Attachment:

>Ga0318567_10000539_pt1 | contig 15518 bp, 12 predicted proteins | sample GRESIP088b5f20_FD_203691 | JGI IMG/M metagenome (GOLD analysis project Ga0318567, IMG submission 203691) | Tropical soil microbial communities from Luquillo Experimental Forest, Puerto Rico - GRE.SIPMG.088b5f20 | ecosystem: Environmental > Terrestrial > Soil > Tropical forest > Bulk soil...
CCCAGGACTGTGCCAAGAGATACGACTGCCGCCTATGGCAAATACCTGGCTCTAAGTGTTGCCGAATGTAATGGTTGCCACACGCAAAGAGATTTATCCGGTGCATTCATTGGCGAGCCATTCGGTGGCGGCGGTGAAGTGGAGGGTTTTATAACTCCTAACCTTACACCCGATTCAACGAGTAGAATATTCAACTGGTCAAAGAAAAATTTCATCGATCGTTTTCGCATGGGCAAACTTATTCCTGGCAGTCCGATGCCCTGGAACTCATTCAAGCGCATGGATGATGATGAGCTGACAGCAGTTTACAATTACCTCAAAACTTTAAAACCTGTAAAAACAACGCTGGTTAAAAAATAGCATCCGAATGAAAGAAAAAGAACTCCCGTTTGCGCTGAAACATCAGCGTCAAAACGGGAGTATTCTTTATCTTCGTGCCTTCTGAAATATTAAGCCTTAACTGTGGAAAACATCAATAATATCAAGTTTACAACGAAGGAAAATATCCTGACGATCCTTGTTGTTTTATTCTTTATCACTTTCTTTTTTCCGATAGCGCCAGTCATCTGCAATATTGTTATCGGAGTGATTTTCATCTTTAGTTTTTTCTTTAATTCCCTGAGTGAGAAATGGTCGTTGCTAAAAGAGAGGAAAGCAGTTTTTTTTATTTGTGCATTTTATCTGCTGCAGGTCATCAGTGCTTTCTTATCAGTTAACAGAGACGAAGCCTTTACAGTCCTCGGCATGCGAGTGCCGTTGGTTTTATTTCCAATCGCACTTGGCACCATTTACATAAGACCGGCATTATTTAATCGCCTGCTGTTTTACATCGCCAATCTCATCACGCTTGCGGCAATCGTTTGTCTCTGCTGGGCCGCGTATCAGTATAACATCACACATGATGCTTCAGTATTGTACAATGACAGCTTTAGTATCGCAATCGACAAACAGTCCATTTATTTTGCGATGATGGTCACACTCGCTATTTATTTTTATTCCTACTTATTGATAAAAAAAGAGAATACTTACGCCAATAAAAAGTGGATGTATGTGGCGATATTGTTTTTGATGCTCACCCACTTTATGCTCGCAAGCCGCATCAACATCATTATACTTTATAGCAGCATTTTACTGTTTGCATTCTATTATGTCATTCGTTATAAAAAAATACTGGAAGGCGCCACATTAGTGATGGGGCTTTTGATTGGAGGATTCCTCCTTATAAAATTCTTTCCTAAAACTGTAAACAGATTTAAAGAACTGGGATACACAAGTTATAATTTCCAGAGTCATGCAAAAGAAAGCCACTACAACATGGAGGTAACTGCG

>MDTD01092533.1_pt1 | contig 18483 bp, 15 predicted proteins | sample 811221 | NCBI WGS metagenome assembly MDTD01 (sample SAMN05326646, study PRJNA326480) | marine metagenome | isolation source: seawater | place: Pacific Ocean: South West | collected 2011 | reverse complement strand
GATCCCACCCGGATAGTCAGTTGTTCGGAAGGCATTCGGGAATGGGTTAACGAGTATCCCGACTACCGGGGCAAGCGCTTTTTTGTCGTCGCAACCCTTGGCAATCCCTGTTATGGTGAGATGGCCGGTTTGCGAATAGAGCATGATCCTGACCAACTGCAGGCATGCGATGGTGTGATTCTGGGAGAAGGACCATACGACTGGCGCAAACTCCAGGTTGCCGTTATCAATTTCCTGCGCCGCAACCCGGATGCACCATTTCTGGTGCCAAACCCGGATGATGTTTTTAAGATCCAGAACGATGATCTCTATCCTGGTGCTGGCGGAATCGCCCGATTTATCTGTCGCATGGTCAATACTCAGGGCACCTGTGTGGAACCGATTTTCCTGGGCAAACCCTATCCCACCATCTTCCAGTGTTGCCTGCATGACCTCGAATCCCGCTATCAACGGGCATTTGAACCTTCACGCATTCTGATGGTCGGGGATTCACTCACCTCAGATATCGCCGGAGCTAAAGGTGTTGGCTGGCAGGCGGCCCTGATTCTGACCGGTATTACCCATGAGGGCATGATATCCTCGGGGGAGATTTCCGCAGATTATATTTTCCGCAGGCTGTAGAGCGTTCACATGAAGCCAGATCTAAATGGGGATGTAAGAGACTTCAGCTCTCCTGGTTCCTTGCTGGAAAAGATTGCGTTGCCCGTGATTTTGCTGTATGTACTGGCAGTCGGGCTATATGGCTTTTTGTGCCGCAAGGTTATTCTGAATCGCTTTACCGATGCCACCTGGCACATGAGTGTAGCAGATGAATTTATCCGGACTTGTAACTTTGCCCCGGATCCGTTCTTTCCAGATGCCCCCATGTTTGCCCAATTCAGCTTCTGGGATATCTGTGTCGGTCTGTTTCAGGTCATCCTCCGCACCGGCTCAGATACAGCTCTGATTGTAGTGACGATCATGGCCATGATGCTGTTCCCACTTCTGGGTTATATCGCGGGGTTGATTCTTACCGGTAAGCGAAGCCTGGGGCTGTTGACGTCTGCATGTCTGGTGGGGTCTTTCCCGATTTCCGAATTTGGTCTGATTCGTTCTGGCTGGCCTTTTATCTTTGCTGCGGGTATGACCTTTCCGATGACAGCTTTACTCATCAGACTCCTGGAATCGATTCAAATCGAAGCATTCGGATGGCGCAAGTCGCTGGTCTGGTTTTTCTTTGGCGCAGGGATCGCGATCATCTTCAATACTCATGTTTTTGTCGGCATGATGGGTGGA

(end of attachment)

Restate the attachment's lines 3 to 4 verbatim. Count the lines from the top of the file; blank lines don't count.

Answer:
>MDTD01092533.1_pt1 | contig 18483 bp, 15 predicted proteins | sample 811221 | NCBI WGS metagenome assembly MDTD01 (sample SAMN05326646, study PRJNA326480) | marine metagenome | isolation source: seawater | place: Pacific Ocean: South West | collected 2011 | reverse complement strand
GATCCCACCCGGATAGTCAGTTGTTCGGAAGGCATTCGGGAATGGGTTAACGAGTATCCCGACTACCGGGGCAAGCGCTTTTTTGTCGTCGCAACCCTTGGCAATCCCTGTTATGGTGAGATGGCCGGTTTGCGAATAGAGCATGATCCTGACCAACTGCAGGCATGCGATGGTGTGATTCTGGGAGAAGGACCATACGACTGGCGCAAACTCCAGGTTGCCGTTATCAATTTCCTGCGCCGCAACCCGGATGCACCATTTCTGGTGCCAAACCCGGATGATGTTTTTAAGATCCAGAACGATGATCTCTATCCTGGTGCTGGCGGAATCGCCCGATTTATCTGTCGCATGGTCAATACTCAGGGCACCTGTGTGGAACCGATTTTCCTGGGCAAACCCTATCCCACCATCTTCCAGTGTTGCCTGCATGACCTCGAATCCCGCTATCAACGGGCATTTGAACCTTCACGCATTCTGATGGTCGGGGATTCACTCACCTCAGATATCGCCGGAGCTAAAGGTGTTGGCTGGCAGGCGGCCCTGATTCTGACCGGTATTACCCATGAGGGCATGATATCCTCGGGGGAGATTTCCGCAGATTATATTTTCCGCAGGCTGTAGAGCGTTCACATGAAGCCAGATCTAAATGGGGATGTAAGAGACTTCAGCTCTCCTGGTTCCTTGCTGGAAAAGATTGCGTTGCCCGTGATTTTGCTGTATGTACTGGCAGTCGGGCTATATGGCTTTTTGTGCCGCAAGGTTATTCTGAATCGCTTTACCGATGCCACCTGGCACATGAGTGTAGCAGATGAATTTATCCGGACTTGTAACTTTGCCCCGGATCCGTTCTTTCCAGATGCCCCCATGTTTGCCCAATTCAGCTTCTGGGATATCTGTGTCGGTCTGTTTCAGGTCATCCTCCGCACCGGCTCAGATACAGCTCTGATTGTAGTGACGATCATGGCCATGATGCTGTTCCCACTTCTGGGTTATATCGCGGGGTTGATTCTTACCGGTAAGCGAAGCCTGGGGCTGTTGACGTCTGCATGTCTGGTGGGGTCTTTCCCGATTTCCGAATTTGGTCTGATTCGTTCTGGCTGGCCTTTTATCTTTGCTGCGGGTATGACCTTTCCGATGACAGCTTTACTCATCAGACTCCTGGAATCGATTCAAATCGAAGCATTCGGATGGCGCAAGTCGCTGGTCTGGTTTTTCTTTGGCGCAGGGATCGCGATCATCTTCAATACTCATGTTTTTGTCGGCATGATGGGTGGA